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Is the series sum from n=1 to infinity of (-1)^n convergent or divergent? Justify your answer. Can you now resolve the difficulty of the following:Divergent series:
S=1+1/2+1/4+1/8+1/16+…You have probably seen the following trick to sum this series: if we call the above sum S, then if we multiply by 2, we obtain: 2S=2+1+1/2+1/4+…=2+SHence S=2, so the series sumes to 2. However, if you apply the same trick to the series S=1+2+4+8+16+… one gets nonsensical results:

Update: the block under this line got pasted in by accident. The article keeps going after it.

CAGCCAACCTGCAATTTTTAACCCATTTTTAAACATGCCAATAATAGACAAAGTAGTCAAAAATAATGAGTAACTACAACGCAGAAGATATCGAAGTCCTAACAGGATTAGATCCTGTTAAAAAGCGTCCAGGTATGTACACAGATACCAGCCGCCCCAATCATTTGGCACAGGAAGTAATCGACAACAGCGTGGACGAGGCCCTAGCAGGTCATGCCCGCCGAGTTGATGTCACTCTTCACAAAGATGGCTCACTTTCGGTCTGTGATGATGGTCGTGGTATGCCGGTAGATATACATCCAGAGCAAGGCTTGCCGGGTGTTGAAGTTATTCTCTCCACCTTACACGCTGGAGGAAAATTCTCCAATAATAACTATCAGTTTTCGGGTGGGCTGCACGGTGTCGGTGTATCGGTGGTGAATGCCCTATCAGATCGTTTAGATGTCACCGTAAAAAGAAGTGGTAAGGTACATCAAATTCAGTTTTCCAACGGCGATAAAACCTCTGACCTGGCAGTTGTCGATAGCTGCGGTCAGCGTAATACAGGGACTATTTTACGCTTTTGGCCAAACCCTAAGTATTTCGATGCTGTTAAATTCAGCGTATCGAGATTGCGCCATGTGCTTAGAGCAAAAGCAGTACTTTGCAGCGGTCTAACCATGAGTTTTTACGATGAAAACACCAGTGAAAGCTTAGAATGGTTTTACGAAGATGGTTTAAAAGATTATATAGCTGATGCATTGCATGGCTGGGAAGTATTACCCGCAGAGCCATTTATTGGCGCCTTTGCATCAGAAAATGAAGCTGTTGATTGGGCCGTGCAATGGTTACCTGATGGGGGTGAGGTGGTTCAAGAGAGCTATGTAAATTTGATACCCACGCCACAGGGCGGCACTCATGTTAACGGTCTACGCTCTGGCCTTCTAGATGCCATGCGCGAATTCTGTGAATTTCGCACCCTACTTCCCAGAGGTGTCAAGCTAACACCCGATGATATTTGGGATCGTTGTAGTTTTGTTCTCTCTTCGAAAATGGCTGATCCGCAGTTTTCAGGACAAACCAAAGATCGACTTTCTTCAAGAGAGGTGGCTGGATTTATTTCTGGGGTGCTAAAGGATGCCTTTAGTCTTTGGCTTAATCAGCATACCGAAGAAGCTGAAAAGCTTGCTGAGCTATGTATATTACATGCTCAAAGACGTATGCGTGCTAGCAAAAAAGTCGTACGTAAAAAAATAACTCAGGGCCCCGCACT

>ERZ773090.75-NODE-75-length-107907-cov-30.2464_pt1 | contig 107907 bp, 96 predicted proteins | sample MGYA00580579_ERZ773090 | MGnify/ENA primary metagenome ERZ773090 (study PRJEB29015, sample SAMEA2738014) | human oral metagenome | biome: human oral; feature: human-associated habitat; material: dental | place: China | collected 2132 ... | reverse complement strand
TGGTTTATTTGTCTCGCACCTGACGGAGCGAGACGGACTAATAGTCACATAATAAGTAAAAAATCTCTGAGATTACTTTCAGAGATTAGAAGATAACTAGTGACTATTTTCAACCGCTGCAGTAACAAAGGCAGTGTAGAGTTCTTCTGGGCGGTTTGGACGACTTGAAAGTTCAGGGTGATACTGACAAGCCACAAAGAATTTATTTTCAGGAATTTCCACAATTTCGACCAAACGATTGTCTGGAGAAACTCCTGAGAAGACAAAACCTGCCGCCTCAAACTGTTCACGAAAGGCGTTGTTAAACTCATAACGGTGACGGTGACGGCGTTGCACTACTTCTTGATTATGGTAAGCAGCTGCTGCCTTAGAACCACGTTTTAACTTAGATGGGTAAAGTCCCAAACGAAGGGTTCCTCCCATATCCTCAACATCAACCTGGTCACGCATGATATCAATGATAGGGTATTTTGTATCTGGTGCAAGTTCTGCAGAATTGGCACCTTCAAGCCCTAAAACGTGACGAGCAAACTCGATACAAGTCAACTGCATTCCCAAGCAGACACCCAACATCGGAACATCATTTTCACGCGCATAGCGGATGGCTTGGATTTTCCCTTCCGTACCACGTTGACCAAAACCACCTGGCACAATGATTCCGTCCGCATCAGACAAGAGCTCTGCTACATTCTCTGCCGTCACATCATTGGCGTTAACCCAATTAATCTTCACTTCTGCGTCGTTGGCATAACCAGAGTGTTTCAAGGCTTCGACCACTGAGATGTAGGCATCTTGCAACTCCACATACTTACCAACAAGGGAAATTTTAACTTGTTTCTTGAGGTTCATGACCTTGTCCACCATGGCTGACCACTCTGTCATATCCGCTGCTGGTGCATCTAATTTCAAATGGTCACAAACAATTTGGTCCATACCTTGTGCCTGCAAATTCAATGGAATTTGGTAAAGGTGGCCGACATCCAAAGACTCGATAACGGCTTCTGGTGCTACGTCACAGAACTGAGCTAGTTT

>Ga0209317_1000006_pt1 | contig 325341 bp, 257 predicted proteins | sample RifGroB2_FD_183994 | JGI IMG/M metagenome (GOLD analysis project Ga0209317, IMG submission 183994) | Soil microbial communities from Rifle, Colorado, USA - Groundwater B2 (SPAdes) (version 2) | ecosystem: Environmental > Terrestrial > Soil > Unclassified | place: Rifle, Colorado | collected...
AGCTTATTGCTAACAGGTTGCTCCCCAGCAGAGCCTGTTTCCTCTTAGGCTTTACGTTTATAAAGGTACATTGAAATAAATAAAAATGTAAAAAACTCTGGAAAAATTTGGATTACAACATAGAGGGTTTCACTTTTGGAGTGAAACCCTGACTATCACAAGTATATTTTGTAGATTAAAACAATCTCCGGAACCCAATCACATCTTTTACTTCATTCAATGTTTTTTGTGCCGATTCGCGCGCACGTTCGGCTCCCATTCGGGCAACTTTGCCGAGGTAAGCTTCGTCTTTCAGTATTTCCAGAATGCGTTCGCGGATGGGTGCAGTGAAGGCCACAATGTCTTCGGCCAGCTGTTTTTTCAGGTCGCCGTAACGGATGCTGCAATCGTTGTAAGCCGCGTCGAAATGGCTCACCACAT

2s=2+4+8+16+…=S-1 => S=-1So the same reasoning that shows that 1+1/2+1/4+…=2 also gives that 1+2+4+8+…=-1. Why is it that we trust the first equation but not the second? A similar example arises with the series:
S=1-1+1-1+1-1+…;We can write S=1-(1-1+1-1+…)=1-S and that S=1/2
Instead, we can write S= (1-1)+(1-1)+(1-1)+…=0+0+… and hence S=0
Or, we can write S=1+(-1+1)+(-1+1)+…=1+0+0+…and S=1. Which one is correct?I used LaTeX to generate a PDF file for the solution.

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